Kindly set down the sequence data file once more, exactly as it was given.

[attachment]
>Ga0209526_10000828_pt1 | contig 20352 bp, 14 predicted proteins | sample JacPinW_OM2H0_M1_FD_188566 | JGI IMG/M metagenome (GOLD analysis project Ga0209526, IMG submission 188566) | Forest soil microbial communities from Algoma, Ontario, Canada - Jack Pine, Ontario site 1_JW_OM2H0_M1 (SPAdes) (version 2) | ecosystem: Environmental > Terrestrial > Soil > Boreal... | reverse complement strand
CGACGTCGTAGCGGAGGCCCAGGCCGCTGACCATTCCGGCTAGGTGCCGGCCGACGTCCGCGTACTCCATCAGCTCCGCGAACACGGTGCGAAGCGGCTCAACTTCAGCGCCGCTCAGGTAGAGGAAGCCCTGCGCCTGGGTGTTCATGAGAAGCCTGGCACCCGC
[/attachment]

>Ga0209526_10000828_pt1 | contig 20352 bp, 14 predicted proteins | sample JacPinW_OM2H0_M1_FD_188566 | JGI IMG/M metagenome (GOLD analysis project Ga0209526, IMG submission 188566) | Forest soil microbial communities from Algoma, Ontario, Canada - Jack Pine, Ontario site 1_JW_OM2H0_M1 (SPAdes) (version 2) | ecosystem: Environmental > Terrestrial > Soil > Boreal... | reverse complement strand
CGACGTCGTAGCGGAGGCCCAGGCCGCTGACCATTCCGGCTAGGTGCCGGCCGACGTCCGCGTACTCCATCAGCTCCGCGAACACGGTGCGAAGCGGCTCAACTTCAGCGCCGCTCAGGTAGAGGAAGCCCTGCGCCTGGGTGTTCATGAGAAGCCTGGCACCCGC